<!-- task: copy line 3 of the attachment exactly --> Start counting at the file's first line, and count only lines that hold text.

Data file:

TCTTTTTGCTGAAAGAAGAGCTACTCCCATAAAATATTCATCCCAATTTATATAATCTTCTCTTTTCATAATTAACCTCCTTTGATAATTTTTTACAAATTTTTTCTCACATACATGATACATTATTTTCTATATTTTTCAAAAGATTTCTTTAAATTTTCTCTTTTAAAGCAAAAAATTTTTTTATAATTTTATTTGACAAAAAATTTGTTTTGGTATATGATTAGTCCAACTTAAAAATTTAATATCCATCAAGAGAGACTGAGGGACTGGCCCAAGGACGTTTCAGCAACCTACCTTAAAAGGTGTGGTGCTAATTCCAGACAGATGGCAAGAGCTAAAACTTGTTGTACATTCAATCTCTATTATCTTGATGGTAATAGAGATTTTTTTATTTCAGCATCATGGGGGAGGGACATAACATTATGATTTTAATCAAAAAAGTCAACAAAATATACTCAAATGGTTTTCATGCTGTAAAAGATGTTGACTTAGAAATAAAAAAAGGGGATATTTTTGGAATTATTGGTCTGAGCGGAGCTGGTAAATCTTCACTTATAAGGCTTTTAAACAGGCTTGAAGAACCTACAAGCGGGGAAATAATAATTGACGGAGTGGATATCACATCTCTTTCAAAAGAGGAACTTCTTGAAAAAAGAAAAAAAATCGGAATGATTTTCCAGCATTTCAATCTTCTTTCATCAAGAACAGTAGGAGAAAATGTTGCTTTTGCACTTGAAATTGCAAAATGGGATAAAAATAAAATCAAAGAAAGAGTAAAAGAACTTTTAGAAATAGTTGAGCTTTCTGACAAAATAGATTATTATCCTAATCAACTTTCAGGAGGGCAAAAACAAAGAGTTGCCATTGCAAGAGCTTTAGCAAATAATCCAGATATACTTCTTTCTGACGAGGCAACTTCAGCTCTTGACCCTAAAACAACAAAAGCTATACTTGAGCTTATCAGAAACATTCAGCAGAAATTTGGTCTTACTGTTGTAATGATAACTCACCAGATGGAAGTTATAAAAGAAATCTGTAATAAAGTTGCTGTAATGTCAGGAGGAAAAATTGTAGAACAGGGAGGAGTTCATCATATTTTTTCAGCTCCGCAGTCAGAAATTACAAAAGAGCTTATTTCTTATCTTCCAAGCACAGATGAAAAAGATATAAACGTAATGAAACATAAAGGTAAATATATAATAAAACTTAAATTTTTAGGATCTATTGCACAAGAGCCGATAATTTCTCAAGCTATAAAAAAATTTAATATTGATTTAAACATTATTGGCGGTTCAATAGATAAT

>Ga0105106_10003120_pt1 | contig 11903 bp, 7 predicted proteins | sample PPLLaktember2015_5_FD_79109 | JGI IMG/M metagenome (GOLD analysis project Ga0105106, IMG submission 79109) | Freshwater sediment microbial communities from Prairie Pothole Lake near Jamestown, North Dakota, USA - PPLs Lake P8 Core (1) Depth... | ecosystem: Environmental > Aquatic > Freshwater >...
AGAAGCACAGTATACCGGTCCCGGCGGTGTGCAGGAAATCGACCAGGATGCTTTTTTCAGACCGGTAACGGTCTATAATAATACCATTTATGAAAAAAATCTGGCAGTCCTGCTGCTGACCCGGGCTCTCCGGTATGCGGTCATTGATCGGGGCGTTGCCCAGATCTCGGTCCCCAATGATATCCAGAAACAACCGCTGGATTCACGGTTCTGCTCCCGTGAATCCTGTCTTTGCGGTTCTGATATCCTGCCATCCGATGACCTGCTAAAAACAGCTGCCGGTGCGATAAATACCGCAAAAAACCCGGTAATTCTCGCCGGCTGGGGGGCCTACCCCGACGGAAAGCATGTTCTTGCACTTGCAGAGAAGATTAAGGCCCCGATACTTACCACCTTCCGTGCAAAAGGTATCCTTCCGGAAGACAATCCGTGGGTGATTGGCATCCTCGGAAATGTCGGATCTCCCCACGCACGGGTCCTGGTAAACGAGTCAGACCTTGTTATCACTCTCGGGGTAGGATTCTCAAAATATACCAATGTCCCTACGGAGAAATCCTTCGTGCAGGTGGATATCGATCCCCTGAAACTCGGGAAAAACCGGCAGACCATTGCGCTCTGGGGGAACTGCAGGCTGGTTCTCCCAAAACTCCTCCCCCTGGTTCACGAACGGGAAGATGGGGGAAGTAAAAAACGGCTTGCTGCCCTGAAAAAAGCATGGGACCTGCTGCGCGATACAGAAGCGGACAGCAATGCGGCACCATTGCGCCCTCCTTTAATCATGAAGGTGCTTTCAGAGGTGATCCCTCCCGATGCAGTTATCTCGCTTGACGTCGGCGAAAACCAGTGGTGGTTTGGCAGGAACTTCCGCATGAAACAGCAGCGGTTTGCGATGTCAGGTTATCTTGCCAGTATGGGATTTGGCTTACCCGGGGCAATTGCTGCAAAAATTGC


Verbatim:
AGAAGCACAGTATACCGGTCCCGGCGGTGTGCAGGAAATCGACCAGGATGCTTTTTTCAGACCGGTAACGGTCTATAATAATACCATTTATGAAAAAAATCTGGCAGTCCTGCTGCTGACCCGGGCTCTCCGGTATGCGGTCATTGATCGGGGCGTTGCCCAGATCTCGGTCCCCAATGATATCCAGAAACAACCGCTGGATTCACGGTTCTGCTCCCGTGAATCCTGTCTTTGCGGTTCTGATATCCTGCCATCCGATGACCTGCTAAAAACAGCTGCCGGTGCGATAAATACCGCAAAAAACCCGGTAATTCTCGCCGGCTGGGGGGCCTACCCCGACGGAAAGCATGTTCTTGCACTTGCAGAGAAGATTAAGGCCCCGATACTTACCACCTTCCGTGCAAAAGGTATCCTTCCGGAAGACAATCCGTGGGTGATTGGCATCCTCGGAAATGTCGGATCTCCCCACGCACGGGTCCTGGTAAACGAGTCAGACCTTGTTATCACTCTCGGGGTAGGATTCTCAAAATATACCAATGTCCCTACGGAGAAATCCTTCGTGCAGGTGGATATCGATCCCCTGAAACTCGGGAAAAACCGGCAGACCATTGCGCTCTGGGGGAACTGCAGGCTGGTTCTCCCAAAACTCCTCCCCCTGGTTCACGAACGGGAAGATGGGGGAAGTAAAAAACGGCTTGCTGCCCTGAAAAAAGCATGGGACCTGCTGCGCGATACAGAAGCGGACAGCAATGCGGCACCATTGCGCCCTCCTTTAATCATGAAGGTGCTTTCAGAGGTGATCCCTCCCGATGCAGTTATCTCGCTTGACGTCGGCGAAAACCAGTGGTGGTTTGGCAGGAACTTCCGCATGAAACAGCAGCGGTTTGCGATGTCAGGTTATCTTGCCAGTATGGGATTTGGCTTACCCGGGGCAATTGCTGCAAAAATTGC